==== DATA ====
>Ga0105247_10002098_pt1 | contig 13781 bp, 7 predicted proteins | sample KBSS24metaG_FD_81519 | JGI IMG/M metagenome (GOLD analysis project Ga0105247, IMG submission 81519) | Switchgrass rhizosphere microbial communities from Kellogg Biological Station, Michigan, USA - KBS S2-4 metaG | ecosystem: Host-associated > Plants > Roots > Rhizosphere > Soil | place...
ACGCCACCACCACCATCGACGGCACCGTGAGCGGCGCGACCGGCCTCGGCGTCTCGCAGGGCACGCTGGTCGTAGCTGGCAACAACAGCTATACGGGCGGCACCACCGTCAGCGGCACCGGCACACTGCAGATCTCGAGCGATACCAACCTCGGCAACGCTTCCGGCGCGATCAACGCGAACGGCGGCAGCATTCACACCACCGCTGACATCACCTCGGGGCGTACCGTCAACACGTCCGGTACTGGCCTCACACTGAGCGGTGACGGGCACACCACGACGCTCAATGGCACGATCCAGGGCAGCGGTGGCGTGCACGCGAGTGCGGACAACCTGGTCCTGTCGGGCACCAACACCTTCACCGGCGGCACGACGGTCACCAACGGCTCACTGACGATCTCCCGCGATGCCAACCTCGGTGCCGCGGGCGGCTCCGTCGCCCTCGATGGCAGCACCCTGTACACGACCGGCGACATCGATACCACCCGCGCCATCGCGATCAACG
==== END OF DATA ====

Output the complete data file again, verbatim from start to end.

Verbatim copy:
>Ga0105247_10002098_pt1 | contig 13781 bp, 7 predicted proteins | sample KBSS24metaG_FD_81519 | JGI IMG/M metagenome (GOLD analysis project Ga0105247, IMG submission 81519) | Switchgrass rhizosphere microbial communities from Kellogg Biological Station, Michigan, USA - KBS S2-4 metaG | ecosystem: Host-associated > Plants > Roots > Rhizosphere > Soil | place...
ACGCCACCACCACCATCGACGGCACCGTGAGCGGCGCGACCGGCCTCGGCGTCTCGCAGGGCACGCTGGTCGTAGCTGGCAACAACAGCTATACGGGCGGCACCACCGTCAGCGGCACCGGCACACTGCAGATCTCGAGCGATACCAACCTCGGCAACGCTTCCGGCGCGATCAACGCGAACGGCGGCAGCATTCACACCACCGCTGACATCACCTCGGGGCGTACCGTCAACACGTCCGGTACTGGCCTCACACTGAGCGGTGACGGGCACACCACGACGCTCAATGGCACGATCCAGGGCAGCGGTGGCGTGCACGCGAGTGCGGACAACCTGGTCCTGTCGGGCACCAACACCTTCACCGGCGGCACGACGGTCACCAACGGCTCACTGACGATCTCCCGCGATGCCAACCTCGGTGCCGCGGGCGGCTCCGTCGCCCTCGATGGCAGCACCCTGTACACGACCGGCGACATCGATACCACCCGCGCCATCGCGATCAACG